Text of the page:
Napoleon’s boots walk tall at Paris auction

This file photo taken on November 8, 2019 shows an expert holding a pair of Napoleon I’s riding boots (“bottes a l’ecuyere” in French) at Drouot auction house in Paris ahead of their sale by French auction house “Binoche & Giquello” scheduled on November 29 at Drouot auction rooms. — AFP/VNA Photo

PARIS — A pair of boots worn by Napoleon during his final exile on St. Helena sold in Paris on Friday for 117,000 euros (US$128,000), more than twice the initial estimate.

The size 40 boots (roughly seven in British measure) were saved for posterity by Gen. Henri Gatien Bertrand, who followed the French leader into exile on the far-flung South Atlantic island after his defeat at the Battle of Waterloo in 1815, auctioneers said.
The general later gave the shoes to a sculptor working on an equestrian statue of Bonaparte.

The relics were expected to fetch between 50,000 and 80,000 euros, but bidding at the Drouot auction rooms was brisk.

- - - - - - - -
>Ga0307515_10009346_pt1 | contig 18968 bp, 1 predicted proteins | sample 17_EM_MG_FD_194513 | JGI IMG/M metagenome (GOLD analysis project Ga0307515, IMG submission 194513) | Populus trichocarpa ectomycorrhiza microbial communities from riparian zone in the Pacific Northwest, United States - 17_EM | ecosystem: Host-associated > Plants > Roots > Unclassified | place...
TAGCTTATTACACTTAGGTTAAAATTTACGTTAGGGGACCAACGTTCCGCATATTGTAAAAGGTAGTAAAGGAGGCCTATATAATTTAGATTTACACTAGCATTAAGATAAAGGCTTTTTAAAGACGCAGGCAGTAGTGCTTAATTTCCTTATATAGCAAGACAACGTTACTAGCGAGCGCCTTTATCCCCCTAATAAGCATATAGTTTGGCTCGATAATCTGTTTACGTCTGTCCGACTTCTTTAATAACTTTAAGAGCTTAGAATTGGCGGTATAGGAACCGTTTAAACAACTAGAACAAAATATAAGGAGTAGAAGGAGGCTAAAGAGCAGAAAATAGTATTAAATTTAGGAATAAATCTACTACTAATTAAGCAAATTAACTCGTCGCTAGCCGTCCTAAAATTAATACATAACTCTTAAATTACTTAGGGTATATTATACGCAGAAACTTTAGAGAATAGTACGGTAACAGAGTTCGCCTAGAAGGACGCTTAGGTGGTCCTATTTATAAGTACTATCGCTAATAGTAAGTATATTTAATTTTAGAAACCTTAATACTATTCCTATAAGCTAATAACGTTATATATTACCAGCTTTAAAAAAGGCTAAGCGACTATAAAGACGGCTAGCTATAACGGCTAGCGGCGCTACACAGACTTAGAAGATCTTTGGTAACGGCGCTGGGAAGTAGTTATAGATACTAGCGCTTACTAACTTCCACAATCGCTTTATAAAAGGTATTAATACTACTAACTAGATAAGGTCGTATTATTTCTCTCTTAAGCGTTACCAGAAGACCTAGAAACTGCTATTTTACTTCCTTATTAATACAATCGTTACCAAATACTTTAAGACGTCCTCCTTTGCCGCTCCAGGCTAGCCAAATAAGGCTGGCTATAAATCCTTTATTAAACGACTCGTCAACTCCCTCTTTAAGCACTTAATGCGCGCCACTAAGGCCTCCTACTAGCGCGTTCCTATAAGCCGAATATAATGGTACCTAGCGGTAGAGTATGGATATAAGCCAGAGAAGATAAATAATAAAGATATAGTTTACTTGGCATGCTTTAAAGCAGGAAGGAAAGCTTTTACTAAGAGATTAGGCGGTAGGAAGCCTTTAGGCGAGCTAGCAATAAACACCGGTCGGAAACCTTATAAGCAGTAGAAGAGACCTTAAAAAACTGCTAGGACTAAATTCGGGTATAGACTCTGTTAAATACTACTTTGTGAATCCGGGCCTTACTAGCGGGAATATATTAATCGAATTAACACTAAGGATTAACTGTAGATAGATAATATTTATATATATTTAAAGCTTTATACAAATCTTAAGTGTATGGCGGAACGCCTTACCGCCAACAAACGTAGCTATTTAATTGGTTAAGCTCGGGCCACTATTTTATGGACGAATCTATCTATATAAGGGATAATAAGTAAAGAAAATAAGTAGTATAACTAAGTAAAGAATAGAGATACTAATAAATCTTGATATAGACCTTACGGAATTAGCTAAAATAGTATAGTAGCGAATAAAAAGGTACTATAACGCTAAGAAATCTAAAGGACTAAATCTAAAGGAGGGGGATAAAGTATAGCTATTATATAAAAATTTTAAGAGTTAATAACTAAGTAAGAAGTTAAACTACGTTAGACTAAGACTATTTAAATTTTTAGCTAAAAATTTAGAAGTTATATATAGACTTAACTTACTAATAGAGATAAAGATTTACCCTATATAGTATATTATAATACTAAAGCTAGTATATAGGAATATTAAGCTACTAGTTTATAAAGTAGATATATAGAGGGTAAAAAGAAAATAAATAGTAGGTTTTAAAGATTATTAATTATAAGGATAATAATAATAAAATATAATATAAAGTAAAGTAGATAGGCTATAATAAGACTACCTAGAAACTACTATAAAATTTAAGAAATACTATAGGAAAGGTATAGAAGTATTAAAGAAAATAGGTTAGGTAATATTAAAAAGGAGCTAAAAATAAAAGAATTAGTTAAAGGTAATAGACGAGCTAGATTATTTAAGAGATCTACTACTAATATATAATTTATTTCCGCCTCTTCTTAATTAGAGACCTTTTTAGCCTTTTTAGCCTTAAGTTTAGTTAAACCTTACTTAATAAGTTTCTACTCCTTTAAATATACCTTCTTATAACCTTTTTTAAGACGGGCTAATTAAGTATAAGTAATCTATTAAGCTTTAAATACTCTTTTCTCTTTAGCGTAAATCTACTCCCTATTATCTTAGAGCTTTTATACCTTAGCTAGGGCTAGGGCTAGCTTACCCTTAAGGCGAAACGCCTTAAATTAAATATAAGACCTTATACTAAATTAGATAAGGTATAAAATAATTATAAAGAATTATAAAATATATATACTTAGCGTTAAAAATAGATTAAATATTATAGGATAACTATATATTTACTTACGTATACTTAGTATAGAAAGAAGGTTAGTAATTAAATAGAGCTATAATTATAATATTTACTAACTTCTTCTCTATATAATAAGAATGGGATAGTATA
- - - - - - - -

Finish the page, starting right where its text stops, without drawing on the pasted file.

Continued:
Like Imelda

Like Imelda Marcos, the former first lady of the Philippines, Napoleon had a large collection of footwear, which he bought from the Paris shoemakers Jacques in Montmartre.

Although British propagandists often caricatured the Corsican as an authoritarian midget, at 1.69 metres he was actually above average height for his time.

The boots were gifted by the son of sculptor Carlo Marochetti to the French politician Paul Le Roux, a minister under the Second Empire of Bonaparte’s nephew, Napoleon III.

His family has kept them ever since, said auctioneers Binoche & Giquello.

General Bertrand returned to France after the death of his beloved leader in 1821.

Many French people still suspect Napoleon was poisoned by his British jailors.

Some historians, however, are convinced he was slowly murdered with arsenic administered by Count Charles de Montholon, his closest friend on the island.

They think he was blackmailed by French royalists into lacing the emperor’s wine with the poison after he was caught stealing money.  AFP

Leave a Reply

Your email address will not be published. Required fields are marked *